Washington D.C., Oct 18, 2013 / 12:05 am (CNA).- Austen Ivereigh, author of an upcoming book on Pope Francis, says it will help explain the Pope’s pastoral approach to North Americans and Europeans, who may not understand his Latin American roots.
Before his election, Pope Francis “had already been thinking very deeply about the Church, and the way that the Church interacts with the world for a very long time,” author Austen Ivereigh explained to CNA Oct. 16.
What is “dramatic” about his papacy thus far “is that he’s able to implement” the “program” that sprung forth from these thoughts.
Ivereigh is writing the book, which will be published by Henry Holt, likely in 2014. Ivereigh is a British journalist, and has served as a press secretary for the Archbishop of Westminster.
He is also founder and coordinator of Catholic Voices, a group which trains Catholic laypeople to present the Church’s teachings in media outlets.
Ivereigh explained that Pope Francis’ vision “needs to be understood, above all, in the context of the Church in Latin America.”
Because many in Europe and North America have a different understanding of the Church’s role in society than do Latin Americans, “people in Europe and America are struggling to understand him.”
“People are still asking ‘who is he? How does he think? What does he want?’ because in a way, what Francis is doing is not recognizable to the prosperous cultures of Europe and North Americans.”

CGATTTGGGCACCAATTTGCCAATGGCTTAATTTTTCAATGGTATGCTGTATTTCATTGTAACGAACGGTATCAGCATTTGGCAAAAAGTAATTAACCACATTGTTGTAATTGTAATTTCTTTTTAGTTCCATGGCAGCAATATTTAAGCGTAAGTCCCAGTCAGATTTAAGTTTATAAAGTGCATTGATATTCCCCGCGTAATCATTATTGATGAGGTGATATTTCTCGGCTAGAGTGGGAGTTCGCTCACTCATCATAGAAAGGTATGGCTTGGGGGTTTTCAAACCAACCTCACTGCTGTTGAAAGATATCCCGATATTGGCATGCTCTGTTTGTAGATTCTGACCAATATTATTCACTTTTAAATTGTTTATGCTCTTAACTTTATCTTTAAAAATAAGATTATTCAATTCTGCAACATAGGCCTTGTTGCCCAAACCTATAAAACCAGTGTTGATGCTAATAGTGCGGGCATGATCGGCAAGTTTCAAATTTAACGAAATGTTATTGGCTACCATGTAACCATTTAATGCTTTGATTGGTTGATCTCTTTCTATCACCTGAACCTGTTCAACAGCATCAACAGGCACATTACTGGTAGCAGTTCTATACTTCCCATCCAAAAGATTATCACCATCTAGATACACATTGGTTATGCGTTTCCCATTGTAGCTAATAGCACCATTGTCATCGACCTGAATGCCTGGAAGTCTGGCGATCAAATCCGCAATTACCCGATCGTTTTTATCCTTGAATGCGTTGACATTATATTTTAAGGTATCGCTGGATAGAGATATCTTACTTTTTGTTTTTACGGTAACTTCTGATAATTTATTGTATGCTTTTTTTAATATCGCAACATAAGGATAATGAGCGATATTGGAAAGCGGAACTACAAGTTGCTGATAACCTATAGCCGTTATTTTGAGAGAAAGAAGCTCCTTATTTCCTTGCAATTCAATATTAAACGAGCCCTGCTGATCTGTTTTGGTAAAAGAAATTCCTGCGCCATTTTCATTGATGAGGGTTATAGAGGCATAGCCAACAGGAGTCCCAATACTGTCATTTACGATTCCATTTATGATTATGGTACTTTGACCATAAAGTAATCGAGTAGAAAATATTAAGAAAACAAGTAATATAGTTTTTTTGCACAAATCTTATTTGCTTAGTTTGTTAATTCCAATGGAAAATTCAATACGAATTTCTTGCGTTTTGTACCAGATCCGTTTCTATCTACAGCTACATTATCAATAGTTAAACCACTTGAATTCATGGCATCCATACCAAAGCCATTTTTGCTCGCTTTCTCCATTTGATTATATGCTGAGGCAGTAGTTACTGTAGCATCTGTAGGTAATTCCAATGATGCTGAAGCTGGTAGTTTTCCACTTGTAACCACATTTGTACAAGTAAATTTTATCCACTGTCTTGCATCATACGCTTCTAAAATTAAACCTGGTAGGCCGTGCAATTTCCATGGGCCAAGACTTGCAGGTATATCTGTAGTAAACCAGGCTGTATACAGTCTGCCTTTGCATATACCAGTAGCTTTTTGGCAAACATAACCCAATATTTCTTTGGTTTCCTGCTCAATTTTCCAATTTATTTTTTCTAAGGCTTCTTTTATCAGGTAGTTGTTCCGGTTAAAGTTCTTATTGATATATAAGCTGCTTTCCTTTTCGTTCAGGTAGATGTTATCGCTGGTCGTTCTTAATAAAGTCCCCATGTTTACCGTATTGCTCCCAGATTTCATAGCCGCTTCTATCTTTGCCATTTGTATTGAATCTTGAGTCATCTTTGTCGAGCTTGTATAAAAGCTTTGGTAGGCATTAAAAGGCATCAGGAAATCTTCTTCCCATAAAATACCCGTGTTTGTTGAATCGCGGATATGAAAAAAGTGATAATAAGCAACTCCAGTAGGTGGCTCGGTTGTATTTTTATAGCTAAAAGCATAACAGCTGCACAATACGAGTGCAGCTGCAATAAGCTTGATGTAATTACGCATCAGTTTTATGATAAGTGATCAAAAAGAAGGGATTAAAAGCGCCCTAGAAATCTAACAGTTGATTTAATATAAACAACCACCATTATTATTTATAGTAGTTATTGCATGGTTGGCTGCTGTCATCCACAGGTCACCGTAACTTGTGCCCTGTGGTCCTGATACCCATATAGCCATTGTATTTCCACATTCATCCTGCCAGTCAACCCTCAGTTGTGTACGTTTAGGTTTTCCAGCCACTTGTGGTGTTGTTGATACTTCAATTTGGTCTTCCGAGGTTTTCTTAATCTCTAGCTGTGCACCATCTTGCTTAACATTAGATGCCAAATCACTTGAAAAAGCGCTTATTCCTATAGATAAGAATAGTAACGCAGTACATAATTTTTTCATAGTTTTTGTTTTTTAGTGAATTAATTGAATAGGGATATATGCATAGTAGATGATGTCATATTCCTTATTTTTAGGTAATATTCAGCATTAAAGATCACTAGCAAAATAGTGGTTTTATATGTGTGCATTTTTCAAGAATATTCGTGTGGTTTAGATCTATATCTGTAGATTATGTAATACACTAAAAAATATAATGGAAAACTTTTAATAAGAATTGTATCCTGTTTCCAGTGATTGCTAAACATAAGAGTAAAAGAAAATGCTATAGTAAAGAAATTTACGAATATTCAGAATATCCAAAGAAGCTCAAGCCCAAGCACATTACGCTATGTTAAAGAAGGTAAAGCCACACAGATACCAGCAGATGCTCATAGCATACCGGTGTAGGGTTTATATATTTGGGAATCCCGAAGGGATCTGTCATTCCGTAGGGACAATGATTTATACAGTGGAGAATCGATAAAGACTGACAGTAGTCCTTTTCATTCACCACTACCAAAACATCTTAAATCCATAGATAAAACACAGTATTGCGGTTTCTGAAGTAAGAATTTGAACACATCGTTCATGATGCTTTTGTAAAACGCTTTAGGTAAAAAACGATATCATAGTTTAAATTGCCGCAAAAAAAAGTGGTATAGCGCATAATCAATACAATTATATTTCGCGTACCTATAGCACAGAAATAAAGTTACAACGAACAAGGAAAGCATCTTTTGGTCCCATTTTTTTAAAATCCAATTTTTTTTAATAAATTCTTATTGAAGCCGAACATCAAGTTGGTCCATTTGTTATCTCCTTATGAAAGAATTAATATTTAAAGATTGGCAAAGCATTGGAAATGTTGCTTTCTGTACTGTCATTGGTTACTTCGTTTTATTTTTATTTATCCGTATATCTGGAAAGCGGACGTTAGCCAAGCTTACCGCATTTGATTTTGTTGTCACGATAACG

“I hope to be the bridge between Latin America and the rich north” of Europe and North America, Ivereigh added on his hopes for his forthcoming book, which has yet to be titled.
For his investigation into the Pope’s background, vision, and pastoral style, Ivereigh, who conducted his doctoral thesis on the Catholic Church and politics in Argentina, will travel to Buenos Aires for a month for further research and to encounter “people who knew him, but people also, above all, who can really explain his vision and where it came from.”
“What we’re seeing in Francis is a new idea of what a Pope is,” Ivereigh said, explaining that Pope Francis’ “informal, warm, human directness,” “spontaneity,” and “his pastoral approach” are “very, very typical of the Church in Latin America.”
Ivereigh added that in North America and Europe, Catholics are “trying to understand what status the Pope’s comments have,” and what doctrines the Pope is speaking to.
Instead, the “Pope is the world’s first parish (Read More)